There’s too much carbon in the atmosphere and not enough in the ground where it’s useful. Healthy soil can help flip the picture. Full article here
May 17 2017 UC Davis via Washington Post
…Scow—a microbial ecologist and director of this experimental farm at the University of California, Davis—sees a living being brimming with potential. The soil beneath this field doesn’t just hold living things—it is itself alive. Scow likens soil to the human body with its own system of “organs” working together for its overall health. And, like us, it needs good food, water and care to live up to its full potential...
…Soil can potentially store between 1.5 and 5.5 billion tons of carbon a year globally. That’s equivalent to between 5 and 20 billion tons of carbon dioxide. While significant, that’s still just a fraction of the 32 billion tons of carbon dioxide emitted every year from burning fossil fuels. Soil is just one of many solutions needed to confront climate change. But the nice thing about healthy soils, Scow said, is that creating them not only helps fight climate change—it also brings multiple benefits for agricultural, human and environmental health….
…there are more microbes in one teaspoon of soil than there are humans on Earth. Many of them lie dormant, just waiting to be properly fed and watered. A well-fed army of microbes can go to work strengthening the soil so it can grow more food, hold more water, break down pollutants, prevent erosion and, yes, sequester carbon….
…Soil sequesters carbon through a complex process that starts with photosynthesis. A plant draws carbon out of the atmosphere and returns to the soil what isn’t harvested in the form of residue and root secretions. This feeds microbes in the soil. The microbes transform the carbon into the building blocks of soil organic matter and help stabilize it, sequestering the carbon….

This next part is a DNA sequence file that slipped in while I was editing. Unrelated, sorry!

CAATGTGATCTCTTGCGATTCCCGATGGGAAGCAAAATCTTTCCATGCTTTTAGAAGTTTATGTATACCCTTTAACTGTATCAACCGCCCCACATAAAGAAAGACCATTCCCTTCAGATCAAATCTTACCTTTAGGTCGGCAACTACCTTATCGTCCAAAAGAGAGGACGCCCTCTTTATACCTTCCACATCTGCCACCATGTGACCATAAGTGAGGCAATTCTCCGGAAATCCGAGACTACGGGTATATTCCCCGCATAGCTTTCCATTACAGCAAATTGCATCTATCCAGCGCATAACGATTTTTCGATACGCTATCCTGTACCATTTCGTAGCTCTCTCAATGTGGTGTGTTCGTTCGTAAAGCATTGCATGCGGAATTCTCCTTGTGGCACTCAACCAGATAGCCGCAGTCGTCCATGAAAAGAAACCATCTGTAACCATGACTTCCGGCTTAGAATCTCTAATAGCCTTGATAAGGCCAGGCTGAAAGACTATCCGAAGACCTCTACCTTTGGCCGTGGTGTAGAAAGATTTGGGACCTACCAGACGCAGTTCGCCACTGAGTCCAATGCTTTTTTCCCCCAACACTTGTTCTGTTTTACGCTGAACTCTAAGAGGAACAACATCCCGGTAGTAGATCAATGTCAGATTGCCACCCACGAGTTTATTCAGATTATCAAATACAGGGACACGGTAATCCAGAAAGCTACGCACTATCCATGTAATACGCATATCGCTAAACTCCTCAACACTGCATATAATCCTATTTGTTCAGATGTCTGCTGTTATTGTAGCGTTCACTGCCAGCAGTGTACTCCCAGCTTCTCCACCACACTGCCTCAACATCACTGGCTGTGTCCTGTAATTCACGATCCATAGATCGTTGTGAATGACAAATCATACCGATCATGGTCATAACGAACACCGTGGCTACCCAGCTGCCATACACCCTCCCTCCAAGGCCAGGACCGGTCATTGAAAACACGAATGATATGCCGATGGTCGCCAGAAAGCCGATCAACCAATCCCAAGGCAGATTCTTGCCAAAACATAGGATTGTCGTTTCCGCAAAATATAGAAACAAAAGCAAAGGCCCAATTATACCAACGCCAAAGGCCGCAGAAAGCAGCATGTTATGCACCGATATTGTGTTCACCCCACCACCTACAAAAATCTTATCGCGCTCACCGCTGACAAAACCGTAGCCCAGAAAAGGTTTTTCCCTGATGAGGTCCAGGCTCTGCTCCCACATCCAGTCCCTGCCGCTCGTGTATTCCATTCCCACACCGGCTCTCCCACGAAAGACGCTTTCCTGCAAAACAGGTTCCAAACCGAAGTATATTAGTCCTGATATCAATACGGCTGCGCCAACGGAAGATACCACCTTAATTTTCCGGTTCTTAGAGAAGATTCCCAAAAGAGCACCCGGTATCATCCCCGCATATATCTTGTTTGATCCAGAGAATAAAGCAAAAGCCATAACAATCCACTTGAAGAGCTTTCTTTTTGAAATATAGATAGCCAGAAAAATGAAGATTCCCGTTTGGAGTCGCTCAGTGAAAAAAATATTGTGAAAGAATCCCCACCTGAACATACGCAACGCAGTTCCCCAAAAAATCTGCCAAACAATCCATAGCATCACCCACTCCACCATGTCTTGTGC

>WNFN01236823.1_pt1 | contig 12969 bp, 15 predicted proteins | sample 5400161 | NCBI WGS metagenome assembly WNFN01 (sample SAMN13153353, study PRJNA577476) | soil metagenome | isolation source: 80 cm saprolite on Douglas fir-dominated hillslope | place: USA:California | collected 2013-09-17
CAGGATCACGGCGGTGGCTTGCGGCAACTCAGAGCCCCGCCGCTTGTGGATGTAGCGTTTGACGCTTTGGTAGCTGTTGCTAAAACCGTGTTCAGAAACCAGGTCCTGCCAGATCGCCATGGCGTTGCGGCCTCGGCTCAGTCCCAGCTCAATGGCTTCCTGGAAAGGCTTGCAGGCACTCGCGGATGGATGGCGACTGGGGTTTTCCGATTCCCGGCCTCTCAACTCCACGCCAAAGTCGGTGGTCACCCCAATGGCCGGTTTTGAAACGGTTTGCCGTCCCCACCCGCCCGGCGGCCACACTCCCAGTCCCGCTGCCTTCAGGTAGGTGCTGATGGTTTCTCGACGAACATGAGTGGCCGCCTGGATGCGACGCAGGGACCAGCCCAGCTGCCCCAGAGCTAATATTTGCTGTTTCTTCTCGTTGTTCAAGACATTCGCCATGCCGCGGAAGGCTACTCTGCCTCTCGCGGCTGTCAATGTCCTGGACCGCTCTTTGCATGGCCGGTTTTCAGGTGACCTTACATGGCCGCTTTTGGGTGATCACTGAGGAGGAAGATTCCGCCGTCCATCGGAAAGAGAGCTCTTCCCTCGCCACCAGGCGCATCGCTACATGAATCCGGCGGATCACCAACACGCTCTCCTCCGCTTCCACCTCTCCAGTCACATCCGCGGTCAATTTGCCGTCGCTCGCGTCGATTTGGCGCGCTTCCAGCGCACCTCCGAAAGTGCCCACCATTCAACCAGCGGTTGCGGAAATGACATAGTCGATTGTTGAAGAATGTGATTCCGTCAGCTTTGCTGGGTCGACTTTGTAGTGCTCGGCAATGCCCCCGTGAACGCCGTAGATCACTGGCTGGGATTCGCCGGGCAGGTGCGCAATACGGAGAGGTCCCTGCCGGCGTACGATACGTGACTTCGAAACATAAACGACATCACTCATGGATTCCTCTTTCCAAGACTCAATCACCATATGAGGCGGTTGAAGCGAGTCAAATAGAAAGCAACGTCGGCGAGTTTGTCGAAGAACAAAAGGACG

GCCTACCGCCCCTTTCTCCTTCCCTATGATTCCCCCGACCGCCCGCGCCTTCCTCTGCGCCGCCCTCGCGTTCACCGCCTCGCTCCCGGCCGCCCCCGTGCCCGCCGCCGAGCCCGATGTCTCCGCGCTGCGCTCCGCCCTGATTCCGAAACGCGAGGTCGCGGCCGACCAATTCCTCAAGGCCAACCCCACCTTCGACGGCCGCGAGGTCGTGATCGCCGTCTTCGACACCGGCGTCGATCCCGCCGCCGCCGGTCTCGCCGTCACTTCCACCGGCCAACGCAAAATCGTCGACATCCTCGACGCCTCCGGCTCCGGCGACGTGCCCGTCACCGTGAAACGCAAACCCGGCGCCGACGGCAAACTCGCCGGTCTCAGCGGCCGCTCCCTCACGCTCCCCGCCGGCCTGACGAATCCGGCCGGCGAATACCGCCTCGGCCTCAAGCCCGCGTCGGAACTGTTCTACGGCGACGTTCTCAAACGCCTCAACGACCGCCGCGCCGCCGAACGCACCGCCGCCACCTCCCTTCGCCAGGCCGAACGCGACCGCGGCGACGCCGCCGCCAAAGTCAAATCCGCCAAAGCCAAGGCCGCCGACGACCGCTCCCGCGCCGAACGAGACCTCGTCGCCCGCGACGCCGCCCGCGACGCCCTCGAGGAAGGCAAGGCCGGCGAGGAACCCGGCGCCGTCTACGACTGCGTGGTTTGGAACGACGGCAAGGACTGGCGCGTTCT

…There’s too much carbon in the atmosphere and not enough in the ground where it can be used. A new effort in California aims to flip that picture. The state’s Healthy Soils Incentives Program is considered the first in the nation to provide state funding to help farmers and ranchers enhance their soils to reduce greenhouse gas emissions. The $7.5 million program, expected to launch this summer, encourages farming practices known to boost microbial communities underground and sequester carbon….
…Stone is as much a natural resources manager as a rancher, with a protective eye on the ranch’s watersheds, trees, pasture and grass-fed cattle, and a genuine desire to leave the land better than he found it. He rotates his cattle frequently across the pasture to avoid overgrazing. Most of the ranch—7,000 acres—is in a conservation easement. He avoids fertilizer. And, increasingly, he composts.
….California loses about 20,000 acres of rangeland each year, much of which become greenhouse-gas-emitting housing developments, shopping centers, roads and parking lots. The remaining 63 million acres of rangeland in the state—part of the 770 million acres nationwide—represent significant opportunities for additional carbon storage, and can help offset some of the emissions for which the meat industry is often criticized.
Scientists estimate that U.S. rangelands could potentially sequester up to 330 million metric tons of carbon dioxide in their soils, and croplands are estimated to lock up more than twice that amount—up to 770 million metric tons. That’s the CO2 emissions equivalent of powering 114 million homes with electricity for a year.
“When you look at the cow, you think of emissions,” Stone said. “But the whole system is actually sequestering carbon. There are so many opportunities in agriculture to move the needle on climate change.”